Utopists New and Old. Where They All Fail

Just now it is the fashion to prophesy or construct milleniums. Airy futures for society are everywhere in the air. When the taxi-cabs were carrying round appeals to the manhood of Britain to fight for King and Country, the capitalist Press, recapitulating the wrongs of the workers, printed in bold type and in italics, not once but a thousand times, “Never again.” And the weak minded, blind leaders of the blind, thinking it a genuine repentance, a sincere resolve of the exploiting class to render a long-delayed justice to the class they had unconsciously wronged, thought the time had come for them to speak.

All the reformers of pre-war days—whether they realised the existence of the class war or not—were deceived, or made pretence of being deceived, by the “nevei again” cry. Had not Ministers—of State and of religion—editors of great newspapers, and big captains of industry, said that the war had broken down class barriers, destroyed class antagonism, and made us one people, united and resolved on a common object ?

The innocent, unsuspecting reformer, bleeding inwardly for the toiling, suffering poor, took them literally, and out of the chaos of a million suggestions and a few hundred thousand policies for “lifting up the working classes,” extracted half-a-dozen or so, and built up his Utopia, his dream of a social reconstruction. Every newspaper was inundated with letters containing suggestions for the re-organisation of industry on such a basis that antagonism and discord would be eliminated once and for ever.

So genuine were the editors in their “never again” determination that they even went so far as to encourage them by publication, thus giving to the whole discussion of re-organisation—for the time—a serious nature.

Which attitude still further deceived, or encouraged, the simple Simons of the labour movement who, while they hurled their thunder | at the “profiteers,” proclaimed the millennium (after the war) because the “public” had recognised the wrongs of the workers and were determined to right them. They never stopped to ask themselves who or what was the “public.” That question had been answered for them by the captains and agents of the “profiteers” (exploiters disguised as robbers of the consumer). Classes no longer existed, but the capitalists, some of whom were “profiteers” and some just capitalists, under the stress of military conditions, were prepared to discuss any wild-cat scheme if its discussion would convince the workers of their sincerity to reform. Because just then it was necessary that capital’s intolerant and brutal past should be replaced in the mind of the workers by the promise of a golden future.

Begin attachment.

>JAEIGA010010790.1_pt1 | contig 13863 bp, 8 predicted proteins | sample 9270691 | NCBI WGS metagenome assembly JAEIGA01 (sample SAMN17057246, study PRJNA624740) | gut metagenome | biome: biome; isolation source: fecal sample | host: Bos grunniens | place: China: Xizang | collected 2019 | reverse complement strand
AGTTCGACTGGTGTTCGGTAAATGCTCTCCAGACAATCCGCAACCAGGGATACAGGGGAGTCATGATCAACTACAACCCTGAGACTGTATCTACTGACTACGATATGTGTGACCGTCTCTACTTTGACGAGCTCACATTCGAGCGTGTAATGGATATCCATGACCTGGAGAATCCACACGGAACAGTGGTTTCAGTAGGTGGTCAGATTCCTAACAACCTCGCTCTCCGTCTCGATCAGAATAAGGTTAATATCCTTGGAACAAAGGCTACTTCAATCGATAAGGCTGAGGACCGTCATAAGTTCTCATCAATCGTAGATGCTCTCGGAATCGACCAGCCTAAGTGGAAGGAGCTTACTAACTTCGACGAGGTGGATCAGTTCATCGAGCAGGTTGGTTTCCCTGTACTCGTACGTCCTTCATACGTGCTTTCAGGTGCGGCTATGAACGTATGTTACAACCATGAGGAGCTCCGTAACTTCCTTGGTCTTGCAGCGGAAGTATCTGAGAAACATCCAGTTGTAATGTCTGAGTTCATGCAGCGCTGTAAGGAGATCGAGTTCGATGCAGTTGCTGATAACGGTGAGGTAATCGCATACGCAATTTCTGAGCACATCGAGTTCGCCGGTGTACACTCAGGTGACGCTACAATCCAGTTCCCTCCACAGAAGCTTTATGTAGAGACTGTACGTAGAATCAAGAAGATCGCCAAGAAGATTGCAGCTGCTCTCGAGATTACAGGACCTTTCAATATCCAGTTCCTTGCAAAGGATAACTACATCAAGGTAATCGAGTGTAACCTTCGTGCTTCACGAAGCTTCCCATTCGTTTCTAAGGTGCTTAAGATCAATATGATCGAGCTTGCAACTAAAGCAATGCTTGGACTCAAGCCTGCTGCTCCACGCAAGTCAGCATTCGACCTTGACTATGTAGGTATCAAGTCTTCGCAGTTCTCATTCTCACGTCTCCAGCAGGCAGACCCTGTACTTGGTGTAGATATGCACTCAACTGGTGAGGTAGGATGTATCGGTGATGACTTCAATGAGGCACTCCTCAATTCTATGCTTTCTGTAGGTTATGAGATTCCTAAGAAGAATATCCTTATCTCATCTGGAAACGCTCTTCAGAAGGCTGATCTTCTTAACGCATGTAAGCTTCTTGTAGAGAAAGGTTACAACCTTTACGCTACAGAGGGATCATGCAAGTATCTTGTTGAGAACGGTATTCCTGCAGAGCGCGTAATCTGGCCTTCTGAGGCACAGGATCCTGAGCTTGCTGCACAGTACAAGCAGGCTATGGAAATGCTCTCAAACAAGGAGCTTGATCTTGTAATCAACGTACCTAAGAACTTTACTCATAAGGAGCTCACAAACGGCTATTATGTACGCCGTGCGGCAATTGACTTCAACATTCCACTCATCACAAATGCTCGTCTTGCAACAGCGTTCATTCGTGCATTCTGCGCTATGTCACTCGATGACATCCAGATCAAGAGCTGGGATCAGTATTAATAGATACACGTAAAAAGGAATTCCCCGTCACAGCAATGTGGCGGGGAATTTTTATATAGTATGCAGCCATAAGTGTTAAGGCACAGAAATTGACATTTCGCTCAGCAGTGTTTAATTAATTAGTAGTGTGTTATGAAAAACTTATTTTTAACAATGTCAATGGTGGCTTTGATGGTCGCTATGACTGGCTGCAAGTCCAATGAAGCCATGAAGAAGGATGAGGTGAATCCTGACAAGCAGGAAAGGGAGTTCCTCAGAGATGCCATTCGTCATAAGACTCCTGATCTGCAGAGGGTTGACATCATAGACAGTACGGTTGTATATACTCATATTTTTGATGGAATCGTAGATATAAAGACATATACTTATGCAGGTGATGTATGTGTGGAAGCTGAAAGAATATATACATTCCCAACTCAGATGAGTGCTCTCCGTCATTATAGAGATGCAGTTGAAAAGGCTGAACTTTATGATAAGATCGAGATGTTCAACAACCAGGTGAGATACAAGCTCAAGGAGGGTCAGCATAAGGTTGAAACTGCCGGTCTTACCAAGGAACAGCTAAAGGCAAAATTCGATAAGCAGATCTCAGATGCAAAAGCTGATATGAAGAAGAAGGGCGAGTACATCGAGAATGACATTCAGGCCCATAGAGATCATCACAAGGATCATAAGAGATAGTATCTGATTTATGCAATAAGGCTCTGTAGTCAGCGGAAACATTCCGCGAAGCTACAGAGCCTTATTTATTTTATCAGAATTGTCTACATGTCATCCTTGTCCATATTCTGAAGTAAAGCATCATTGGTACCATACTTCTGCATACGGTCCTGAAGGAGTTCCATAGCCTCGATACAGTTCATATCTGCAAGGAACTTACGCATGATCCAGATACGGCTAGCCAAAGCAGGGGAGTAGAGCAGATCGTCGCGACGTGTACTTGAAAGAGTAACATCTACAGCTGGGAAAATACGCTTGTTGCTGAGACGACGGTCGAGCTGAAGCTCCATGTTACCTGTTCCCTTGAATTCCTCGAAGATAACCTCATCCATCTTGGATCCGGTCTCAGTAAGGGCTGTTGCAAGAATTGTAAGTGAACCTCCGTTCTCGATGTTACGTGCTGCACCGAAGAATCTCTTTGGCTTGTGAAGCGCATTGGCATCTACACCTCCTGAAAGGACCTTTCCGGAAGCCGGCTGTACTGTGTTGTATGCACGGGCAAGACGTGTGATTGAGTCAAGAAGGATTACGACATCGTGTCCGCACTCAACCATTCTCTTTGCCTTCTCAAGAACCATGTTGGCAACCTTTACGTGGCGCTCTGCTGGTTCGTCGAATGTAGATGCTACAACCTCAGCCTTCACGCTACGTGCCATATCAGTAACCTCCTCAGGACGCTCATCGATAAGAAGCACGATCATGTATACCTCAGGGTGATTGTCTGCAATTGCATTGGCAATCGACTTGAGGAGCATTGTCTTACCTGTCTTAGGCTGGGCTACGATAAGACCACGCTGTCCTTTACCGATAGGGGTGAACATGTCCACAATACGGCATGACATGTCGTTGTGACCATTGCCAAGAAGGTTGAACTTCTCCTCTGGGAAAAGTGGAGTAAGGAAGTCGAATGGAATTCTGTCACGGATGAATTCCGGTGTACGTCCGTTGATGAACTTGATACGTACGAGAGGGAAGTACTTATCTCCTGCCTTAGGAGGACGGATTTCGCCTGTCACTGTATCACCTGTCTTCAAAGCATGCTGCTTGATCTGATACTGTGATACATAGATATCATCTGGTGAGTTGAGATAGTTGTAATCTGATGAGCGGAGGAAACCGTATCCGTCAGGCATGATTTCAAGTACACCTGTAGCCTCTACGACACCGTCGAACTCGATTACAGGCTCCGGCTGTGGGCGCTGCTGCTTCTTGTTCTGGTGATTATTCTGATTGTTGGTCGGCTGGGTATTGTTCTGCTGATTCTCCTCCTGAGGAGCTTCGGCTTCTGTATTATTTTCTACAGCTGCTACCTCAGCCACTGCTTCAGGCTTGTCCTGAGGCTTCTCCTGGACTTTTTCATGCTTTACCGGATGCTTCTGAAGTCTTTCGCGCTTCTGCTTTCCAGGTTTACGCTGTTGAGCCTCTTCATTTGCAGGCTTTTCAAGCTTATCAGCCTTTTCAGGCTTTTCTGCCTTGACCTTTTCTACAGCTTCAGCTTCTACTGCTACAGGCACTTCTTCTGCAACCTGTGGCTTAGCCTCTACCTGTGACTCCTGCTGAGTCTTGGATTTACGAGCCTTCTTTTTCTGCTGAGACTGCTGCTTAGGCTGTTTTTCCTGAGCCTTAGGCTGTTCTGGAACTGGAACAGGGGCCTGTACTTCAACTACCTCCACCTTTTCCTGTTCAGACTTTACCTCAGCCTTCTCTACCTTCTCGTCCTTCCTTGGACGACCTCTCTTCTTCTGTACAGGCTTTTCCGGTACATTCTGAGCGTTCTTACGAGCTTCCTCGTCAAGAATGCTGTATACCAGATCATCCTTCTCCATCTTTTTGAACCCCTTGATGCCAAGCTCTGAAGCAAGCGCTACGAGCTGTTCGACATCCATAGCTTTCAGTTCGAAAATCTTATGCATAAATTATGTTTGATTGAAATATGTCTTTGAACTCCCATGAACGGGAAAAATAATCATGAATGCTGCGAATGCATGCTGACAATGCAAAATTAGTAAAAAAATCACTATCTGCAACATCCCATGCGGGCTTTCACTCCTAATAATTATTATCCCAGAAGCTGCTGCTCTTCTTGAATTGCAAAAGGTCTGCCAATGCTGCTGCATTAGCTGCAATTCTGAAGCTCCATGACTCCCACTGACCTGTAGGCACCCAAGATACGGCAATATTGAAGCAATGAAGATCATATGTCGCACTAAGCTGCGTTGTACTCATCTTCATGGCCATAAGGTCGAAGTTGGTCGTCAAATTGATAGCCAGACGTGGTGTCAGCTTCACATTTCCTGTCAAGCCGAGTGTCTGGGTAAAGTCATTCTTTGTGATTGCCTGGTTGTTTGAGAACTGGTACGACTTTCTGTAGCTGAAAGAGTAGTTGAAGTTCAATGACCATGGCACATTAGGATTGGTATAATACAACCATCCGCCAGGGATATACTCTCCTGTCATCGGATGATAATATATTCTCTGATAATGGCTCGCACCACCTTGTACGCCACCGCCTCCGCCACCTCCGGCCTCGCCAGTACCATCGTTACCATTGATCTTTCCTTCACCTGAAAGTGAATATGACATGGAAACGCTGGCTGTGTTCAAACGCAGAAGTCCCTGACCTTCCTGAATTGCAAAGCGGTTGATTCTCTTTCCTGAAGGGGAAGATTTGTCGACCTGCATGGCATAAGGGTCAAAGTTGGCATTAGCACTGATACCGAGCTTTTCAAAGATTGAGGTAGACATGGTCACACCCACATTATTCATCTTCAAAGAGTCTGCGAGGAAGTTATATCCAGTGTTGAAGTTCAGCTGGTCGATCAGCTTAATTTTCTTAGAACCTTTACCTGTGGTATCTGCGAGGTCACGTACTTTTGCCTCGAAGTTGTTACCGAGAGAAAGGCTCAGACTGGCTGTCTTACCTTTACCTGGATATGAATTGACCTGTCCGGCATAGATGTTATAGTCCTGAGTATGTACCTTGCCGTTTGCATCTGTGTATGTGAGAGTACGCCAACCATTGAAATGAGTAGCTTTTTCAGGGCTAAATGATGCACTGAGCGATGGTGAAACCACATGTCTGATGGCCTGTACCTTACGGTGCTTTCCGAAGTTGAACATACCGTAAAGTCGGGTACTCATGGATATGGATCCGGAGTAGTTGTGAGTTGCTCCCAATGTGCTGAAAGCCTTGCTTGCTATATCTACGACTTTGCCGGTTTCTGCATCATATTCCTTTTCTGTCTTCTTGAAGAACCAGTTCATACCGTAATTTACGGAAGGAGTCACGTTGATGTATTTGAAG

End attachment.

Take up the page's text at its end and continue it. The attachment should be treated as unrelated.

For over a century—ever since the days of Fourier—the workers had been regaled with smoothly-working, ready-made Utopias that were full of promise and nothing else. They had learned to scoff at them, so much so that when Socialism was first placed upon a scientific basis and presented to them, they mistook it for another reformer’s dream, and where they took any interest in it at all, tried to subject it to ridicule, only to find that, boomerang-like, it came back and settled on themselves.

We know from experience and history that the capitalist in his relations with the workers, studies no interests but his own ; that the capitalist class, in itself, presents an impassable barrier to all experiments in social re-construc­tion. Consequently both capitalist and reformer are discredited, and suggestions, like that of Lord Leverhulme for a six hours day, where they do not provoke a smile, are regarded by us as deep-laid plots to further enslave the workers.

Those who have read Fourier’s Utopia, with its beautiful gardens and its costumes of cloth and gold, will recognise the genus Utopia whenever they meet it. Robert Owen’s well-intentioned efforts, the exchange of products by labour tickets that followed it, and the dream of co-operators to gradually absorb industry are Utopias that have had their day—though the last-named, snowed under and insignificant in comparison with the forces they set out to absorb, can still boast a number of members prepared to play the role of fanatic in a movement long ago captured by the capitalists.